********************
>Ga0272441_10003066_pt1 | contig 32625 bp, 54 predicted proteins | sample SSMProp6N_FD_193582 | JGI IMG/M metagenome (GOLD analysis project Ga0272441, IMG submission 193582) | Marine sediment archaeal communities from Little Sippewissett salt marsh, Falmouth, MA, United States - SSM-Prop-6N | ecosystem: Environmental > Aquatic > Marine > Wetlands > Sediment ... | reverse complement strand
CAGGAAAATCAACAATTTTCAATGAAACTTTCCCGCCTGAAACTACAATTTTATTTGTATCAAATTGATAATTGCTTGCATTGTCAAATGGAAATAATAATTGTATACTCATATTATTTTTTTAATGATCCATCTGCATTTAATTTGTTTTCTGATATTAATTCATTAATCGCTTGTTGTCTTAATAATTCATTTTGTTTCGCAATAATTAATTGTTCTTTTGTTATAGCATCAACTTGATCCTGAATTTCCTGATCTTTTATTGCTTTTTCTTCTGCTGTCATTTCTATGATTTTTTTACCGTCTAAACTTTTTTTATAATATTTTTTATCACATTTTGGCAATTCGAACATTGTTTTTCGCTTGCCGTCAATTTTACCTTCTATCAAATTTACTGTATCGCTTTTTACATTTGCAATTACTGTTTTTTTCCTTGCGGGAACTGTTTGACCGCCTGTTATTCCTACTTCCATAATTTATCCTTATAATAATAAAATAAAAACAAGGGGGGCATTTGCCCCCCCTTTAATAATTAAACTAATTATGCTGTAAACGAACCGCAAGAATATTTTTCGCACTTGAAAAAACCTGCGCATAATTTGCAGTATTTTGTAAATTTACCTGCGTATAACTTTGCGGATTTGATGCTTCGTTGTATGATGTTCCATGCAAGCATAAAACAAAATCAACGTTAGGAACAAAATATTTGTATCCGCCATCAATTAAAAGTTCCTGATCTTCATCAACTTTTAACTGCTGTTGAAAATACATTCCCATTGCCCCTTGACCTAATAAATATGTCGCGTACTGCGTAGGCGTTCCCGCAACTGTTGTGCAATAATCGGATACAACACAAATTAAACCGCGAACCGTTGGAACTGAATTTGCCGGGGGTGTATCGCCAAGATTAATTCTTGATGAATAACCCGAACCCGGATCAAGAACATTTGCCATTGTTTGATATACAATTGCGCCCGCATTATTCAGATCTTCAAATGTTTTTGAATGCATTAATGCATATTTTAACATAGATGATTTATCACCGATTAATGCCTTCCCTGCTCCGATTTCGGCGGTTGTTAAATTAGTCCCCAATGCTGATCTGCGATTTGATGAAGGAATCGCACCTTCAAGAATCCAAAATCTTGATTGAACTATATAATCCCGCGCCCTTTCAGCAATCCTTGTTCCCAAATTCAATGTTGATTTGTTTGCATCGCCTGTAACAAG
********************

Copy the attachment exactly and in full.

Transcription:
>Ga0272441_10003066_pt1 | contig 32625 bp, 54 predicted proteins | sample SSMProp6N_FD_193582 | JGI IMG/M metagenome (GOLD analysis project Ga0272441, IMG submission 193582) | Marine sediment archaeal communities from Little Sippewissett salt marsh, Falmouth, MA, United States - SSM-Prop-6N | ecosystem: Environmental > Aquatic > Marine > Wetlands > Sediment ... | reverse complement strand
CAGGAAAATCAACAATTTTCAATGAAACTTTCCCGCCTGAAACTACAATTTTATTTGTATCAAATTGATAATTGCTTGCATTGTCAAATGGAAATAATAATTGTATACTCATATTATTTTTTTAATGATCCATCTGCATTTAATTTGTTTTCTGATATTAATTCATTAATCGCTTGTTGTCTTAATAATTCATTTTGTTTCGCAATAATTAATTGTTCTTTTGTTATAGCATCAACTTGATCCTGAATTTCCTGATCTTTTATTGCTTTTTCTTCTGCTGTCATTTCTATGATTTTTTTACCGTCTAAACTTTTTTTATAATATTTTTTATCACATTTTGGCAATTCGAACATTGTTTTTCGCTTGCCGTCAATTTTACCTTCTATCAAATTTACTGTATCGCTTTTTACATTTGCAATTACTGTTTTTTTCCTTGCGGGAACTGTTTGACCGCCTGTTATTCCTACTTCCATAATTTATCCTTATAATAATAAAATAAAAACAAGGGGGGCATTTGCCCCCCCTTTAATAATTAAACTAATTATGCTGTAAACGAACCGCAAGAATATTTTTCGCACTTGAAAAAACCTGCGCATAATTTGCAGTATTTTGTAAATTTACCTGCGTATAACTTTGCGGATTTGATGCTTCGTTGTATGATGTTCCATGCAAGCATAAAACAAAATCAACGTTAGGAACAAAATATTTGTATCCGCCATCAATTAAAAGTTCCTGATCTTCATCAACTTTTAACTGCTGTTGAAAATACATTCCCATTGCCCCTTGACCTAATAAATATGTCGCGTACTGCGTAGGCGTTCCCGCAACTGTTGTGCAATAATCGGATACAACACAAATTAAACCGCGAACCGTTGGAACTGAATTTGCCGGGGGTGTATCGCCAAGATTAATTCTTGATGAATAACCCGAACCCGGATCAAGAACATTTGCCATTGTTTGATATACAATTGCGCCCGCATTATTCAGATCTTCAAATGTTTTTGAATGCATTAATGCATATTTTAACATAGATGATTTATCACCGATTAATGCCTTCCCTGCTCCGATTTCGGCGGTTGTTAAATTAGTCCCCAATGCTGATCTGCGATTTGATGAAGGAATCGCACCTTCAAGAATCCAAAATCTTGATTGAACTATATAATCCCGCGCCCTTTCAGCAATCCTTGTTCCCAAATTCAATGTTGATTTGTTTGCATCGCCTGTAACAAG